# Taking the root of sec^2 in an integral

• Mr Davis 97

## Homework Statement

##\displaystyle \int \sin x \sqrt{1+ \tan ^2 x} dx##

## The Attempt at a Solution

So clearly we have that ##\displaystyle \int \sin x \sqrt{\sec ^2 x} dx##, but I am not sure how to proceed. Isn't it true that ##\sqrt{\sec ^2 x} = | \sec x|##? How would I integrate ##\sin x | \sec x |##?

i would ignore the absolute value and then try sin.sec = sin/cos = tan. oh wait, it is better to do sin/cos as maybe -log(cos)? then differentiate back and see how close you came.

then just match up the signs according to what interval you are working on. i.e. your original integrand is positive precisely when sin is positive, so tan works for example on intervals where both sin and cos are positive.

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i would ignore the absolute value and then try sin.sec = sin/cos = tan. oh wait, it is better to do sin/cos as maybe -log(cos)? then differentiate back and see how close you came.

then just match up the signs according to what interval you are working on. i.e. your original integrand is positive precisely when sin is positive, so tan works for example on intervals where both sin and cos are positive.
Why am I allowed to just ignore the absolute value?

Why am I allowed to just ignore the absolute value?

You will get two possible answers, each valid within different regions. If you take ##\sqrt{\sec^2 x} = \sec x## your integrand is ##\tan x##, and is valid in any region where ##\cos x > 0.##. If you take ##\sqrt{\sec^2 x} = -\sec x## your integrand is ##-\tan x##, and is valid wherever ##\cos x < 0.##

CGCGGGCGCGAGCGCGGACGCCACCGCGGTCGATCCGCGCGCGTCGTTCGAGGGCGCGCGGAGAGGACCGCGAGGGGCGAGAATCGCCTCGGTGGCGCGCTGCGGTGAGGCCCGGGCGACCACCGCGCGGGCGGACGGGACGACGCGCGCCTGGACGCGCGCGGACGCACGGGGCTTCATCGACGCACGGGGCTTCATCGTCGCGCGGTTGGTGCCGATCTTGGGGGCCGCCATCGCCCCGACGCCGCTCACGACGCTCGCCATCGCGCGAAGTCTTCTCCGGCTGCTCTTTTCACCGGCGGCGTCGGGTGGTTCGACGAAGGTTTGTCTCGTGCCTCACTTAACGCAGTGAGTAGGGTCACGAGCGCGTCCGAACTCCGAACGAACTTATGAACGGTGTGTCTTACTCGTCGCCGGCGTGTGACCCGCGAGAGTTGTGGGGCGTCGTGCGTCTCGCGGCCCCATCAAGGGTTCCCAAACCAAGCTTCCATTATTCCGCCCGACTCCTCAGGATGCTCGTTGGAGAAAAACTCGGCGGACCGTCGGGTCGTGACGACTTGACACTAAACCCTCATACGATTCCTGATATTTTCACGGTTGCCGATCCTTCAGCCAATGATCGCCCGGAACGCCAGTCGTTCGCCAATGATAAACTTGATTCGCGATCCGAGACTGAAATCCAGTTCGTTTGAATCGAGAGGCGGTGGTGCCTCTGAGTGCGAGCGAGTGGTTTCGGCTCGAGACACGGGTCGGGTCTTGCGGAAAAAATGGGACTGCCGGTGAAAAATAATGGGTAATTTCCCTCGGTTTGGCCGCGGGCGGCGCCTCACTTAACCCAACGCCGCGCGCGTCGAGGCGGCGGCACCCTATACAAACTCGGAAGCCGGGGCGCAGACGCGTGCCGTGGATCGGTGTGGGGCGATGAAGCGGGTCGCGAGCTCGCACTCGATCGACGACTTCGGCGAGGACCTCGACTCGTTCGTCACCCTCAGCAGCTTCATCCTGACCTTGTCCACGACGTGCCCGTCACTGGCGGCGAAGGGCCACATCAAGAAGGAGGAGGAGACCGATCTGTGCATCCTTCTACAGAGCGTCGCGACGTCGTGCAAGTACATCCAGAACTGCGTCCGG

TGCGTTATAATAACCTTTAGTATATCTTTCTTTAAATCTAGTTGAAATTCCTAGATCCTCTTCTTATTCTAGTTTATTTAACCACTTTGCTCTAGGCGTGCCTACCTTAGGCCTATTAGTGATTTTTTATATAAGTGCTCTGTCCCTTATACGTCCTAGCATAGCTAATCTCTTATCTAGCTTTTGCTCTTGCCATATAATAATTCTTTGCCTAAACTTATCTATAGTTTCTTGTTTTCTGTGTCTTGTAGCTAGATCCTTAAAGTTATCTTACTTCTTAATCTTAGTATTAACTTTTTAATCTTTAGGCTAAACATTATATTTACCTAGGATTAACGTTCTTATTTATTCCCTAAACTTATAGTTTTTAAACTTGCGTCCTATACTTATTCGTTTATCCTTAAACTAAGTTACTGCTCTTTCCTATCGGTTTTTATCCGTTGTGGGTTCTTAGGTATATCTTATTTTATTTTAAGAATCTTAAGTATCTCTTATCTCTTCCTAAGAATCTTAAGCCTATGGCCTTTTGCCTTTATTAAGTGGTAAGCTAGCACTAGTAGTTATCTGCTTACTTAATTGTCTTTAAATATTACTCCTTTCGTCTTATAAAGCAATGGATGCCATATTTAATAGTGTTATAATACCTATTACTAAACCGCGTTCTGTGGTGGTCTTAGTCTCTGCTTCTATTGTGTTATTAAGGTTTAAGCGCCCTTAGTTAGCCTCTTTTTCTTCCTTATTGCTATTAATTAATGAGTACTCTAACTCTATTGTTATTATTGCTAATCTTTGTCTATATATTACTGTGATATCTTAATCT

If you were doing a definite integral of the form
$$\int_a^b \sin x \sqrt{\sec^2 x} \, dx,$$
you would need to be extra careful about which of these cases to use. If the integration limits ##a## and ##b## happened to be in different regions (that is, in regions where ##\cos x## changes sign) you would need to worry even more about whether the integral even exists at all, since you would be integrating through a point where the integrand is singular. In such a case an ordinary integral might not exist, but a "principal value" integral might---I am not sure.

Note added in edit: I am now sure a principal-value integral does not exist.

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You will get two possible answers, each valid within different regions. If you take ##\sqrt{\sec^2 x} = \sec x## your integrand is ##\tan x##, and is valid in any region where ##\cos x > 0.##. If you take ##\sqrt{\sec^2 x} = -\sec x## your integrand is ##-\tan x##, and is valid wherever ##\cos x < 0.##

If you were doing a definite integral of the form
$$\int_a^b \sin x \sqrt{\sec^2 x} \, dx,$$
you would need to be extra careful about which of these cases to use. If the integration limits ##a## and ##b## happened to be in different regions (that is, in regions where ##\cos x## changes sign) you would need to worry even more about whether the integral even exists at all, since you would be integrating through a point where the integrand is singular. In such a case an ordinary integral might not exist, but a "principal value" integral might---I am not sure.

Note added in edit: I am now sure a principal-value integral does not exist.
By your example I see clearly how this would work in the case of a definite integral, but I don't see which sign of sec to choose in this case where we are working with an indefinite integral.

By your example I see clearly how this would work in the case of a definite integral, but I don't see which sign of sec to choose in this case where we are working with an indefinite integral.

You can't: either sign can be true sometimes and false sometimes. All you can do is write "cases" that depend on the sign of ##\cos x.## That will give you a piecewise-defined function that is always "true".

Mr Davis 97